Boomkat: Boomkatalog One (Dreamworks)

The only interesting aspect of this project is the too-close-for-comfort (or legality) relationship the siblings seem to have.

I’m worried about Kellin Manning, the beat maker and brother, from brother-sister duo Boomkat. Taryn, the sister and singer, has a day job to fall back on when the siblings are—and for the love of ears should be—told not to quit their day jobs. Taryn Manning is an actress, and though I missed Crossroads, White Oleander, and Crazy/ Beautiful, the 45 seconds she was in 8 Mile was enough to prove acting rather than singing. Quite honestly, she should pursue anything rather than singing; her grating vocals sound like an 11-year-old Gwen Stefani whining for her mother to buy her some checkered Vans.

But back to my concern for Kellin; the poor fellow doesn’t appear to be able to hold a job. Reading the sordid Behind the Music–like press bio reveals the suffering of this troubled soul’s past. While Taryn was excelling at dance, Kellin was put on academic probation. It gets devastatingly worse, Kellin confides: “I’d gotten fired from three jobs.” That tragic story makes me pour out some of a 40 oz. for the homie’s lost jobs. As tough as it is to criticize music spawned from such emotional wreckage, I will still try.

The music on Boomkatalog One runs the gamut from used bubble gum hip-hop to electro-funk lite to uninspired pop minus the hooks that make pop enjoyable. If you don’t turn the CD off when the singing begins, you will hear the lyrics co-written by the siblings. Bad vocals can sometimes be overlooked if they are singing quality lyrics (Jello Biafra or Bob Dylan, for example), but this is not the case with Boomkat. Taryn’s style is part party rockin’ rap attempts, part I’m an independent grrrl, fear my roar, and part tired sex/relationship clichés. Some songs contain all three styles, rendering them directionless (er, rather, more so). The opening line from “The Wreckoning,” the album’s first single, goes, “I came, I saw, I kicked some ass/the pain I cause it makes me laugh…the way I do my thing is strange/I just inject myself into your vein.” With that voice and those lyrics, she’d better stay away from my bloodstream.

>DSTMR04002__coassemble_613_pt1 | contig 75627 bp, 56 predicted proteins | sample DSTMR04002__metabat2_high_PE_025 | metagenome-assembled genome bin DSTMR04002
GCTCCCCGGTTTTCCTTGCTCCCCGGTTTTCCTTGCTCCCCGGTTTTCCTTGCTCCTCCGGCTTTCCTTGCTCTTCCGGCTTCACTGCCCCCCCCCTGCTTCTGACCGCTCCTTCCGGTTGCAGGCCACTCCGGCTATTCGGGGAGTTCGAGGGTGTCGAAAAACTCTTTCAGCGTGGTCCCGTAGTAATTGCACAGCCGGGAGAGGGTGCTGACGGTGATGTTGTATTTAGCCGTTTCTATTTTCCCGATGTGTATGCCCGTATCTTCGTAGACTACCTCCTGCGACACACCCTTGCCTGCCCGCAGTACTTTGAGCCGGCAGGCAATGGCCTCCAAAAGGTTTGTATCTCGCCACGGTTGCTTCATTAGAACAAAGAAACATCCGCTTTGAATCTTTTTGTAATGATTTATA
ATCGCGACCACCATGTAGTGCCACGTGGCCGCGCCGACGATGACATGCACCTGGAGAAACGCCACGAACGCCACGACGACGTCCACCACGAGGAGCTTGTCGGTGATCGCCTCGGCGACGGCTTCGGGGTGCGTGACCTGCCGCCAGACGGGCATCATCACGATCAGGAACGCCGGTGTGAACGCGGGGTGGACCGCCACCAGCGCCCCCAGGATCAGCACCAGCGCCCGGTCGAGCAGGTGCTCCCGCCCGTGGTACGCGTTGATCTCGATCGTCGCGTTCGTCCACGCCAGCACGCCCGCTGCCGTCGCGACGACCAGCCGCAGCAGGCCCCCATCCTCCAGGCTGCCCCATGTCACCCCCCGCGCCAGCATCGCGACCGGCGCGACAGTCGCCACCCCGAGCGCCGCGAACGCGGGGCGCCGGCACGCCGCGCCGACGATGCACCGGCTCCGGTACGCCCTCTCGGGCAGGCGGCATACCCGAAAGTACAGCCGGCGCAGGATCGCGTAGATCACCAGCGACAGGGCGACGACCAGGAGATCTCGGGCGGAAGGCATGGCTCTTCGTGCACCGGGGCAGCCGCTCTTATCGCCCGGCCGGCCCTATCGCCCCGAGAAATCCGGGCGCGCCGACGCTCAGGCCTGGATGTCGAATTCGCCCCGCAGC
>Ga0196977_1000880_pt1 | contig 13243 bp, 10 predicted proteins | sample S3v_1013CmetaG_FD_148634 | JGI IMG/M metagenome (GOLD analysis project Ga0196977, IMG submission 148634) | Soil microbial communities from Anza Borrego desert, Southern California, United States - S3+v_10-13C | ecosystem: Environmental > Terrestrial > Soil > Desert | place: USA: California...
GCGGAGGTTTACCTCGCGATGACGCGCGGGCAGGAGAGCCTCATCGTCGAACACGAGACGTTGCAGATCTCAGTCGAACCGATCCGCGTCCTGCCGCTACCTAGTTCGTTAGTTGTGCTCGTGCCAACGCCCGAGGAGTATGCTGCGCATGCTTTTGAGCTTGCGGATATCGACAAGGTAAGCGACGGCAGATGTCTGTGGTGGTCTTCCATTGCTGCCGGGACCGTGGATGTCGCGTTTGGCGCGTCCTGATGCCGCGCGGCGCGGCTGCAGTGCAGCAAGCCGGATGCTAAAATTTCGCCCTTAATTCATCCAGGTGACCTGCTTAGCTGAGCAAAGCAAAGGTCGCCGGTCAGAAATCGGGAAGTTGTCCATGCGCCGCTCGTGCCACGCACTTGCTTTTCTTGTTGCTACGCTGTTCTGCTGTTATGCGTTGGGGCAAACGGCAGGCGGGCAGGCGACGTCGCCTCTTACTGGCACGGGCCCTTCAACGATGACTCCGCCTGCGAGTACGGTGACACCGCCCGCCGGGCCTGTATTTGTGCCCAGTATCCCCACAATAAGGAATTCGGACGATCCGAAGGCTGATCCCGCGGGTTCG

The only bright spot (or at least not completely dark) is the song “Daydreamin’,” an ode to their deceased father, childhood, and general reminiscing. The lyrics are simple but sweet, and the track is fittingly dreamy.

A bad album is forgivable. What is not forgivable is comparing songs on that bad album to incomparable artists. Both Kellin and Taryn have done this, likening their music to that of Prince, Janet Jackson, even Motown and the Beatles. The only interesting aspect of this project is the too-close-for-comfort (or legality) relationship the siblings seem to have. The incestuous undertones bubble over on their duet for the song “Crazy Love.”

Despite my overall dislike of Boomkatalog One, I do relate to some of the lyrics. When Taryn sings in “The Wreckoning,” “Things will come and things will go/one thing that I know for sure…you don’t give a shit about me/so I’m walking out the door,” all I can say is, “You go, girl!”

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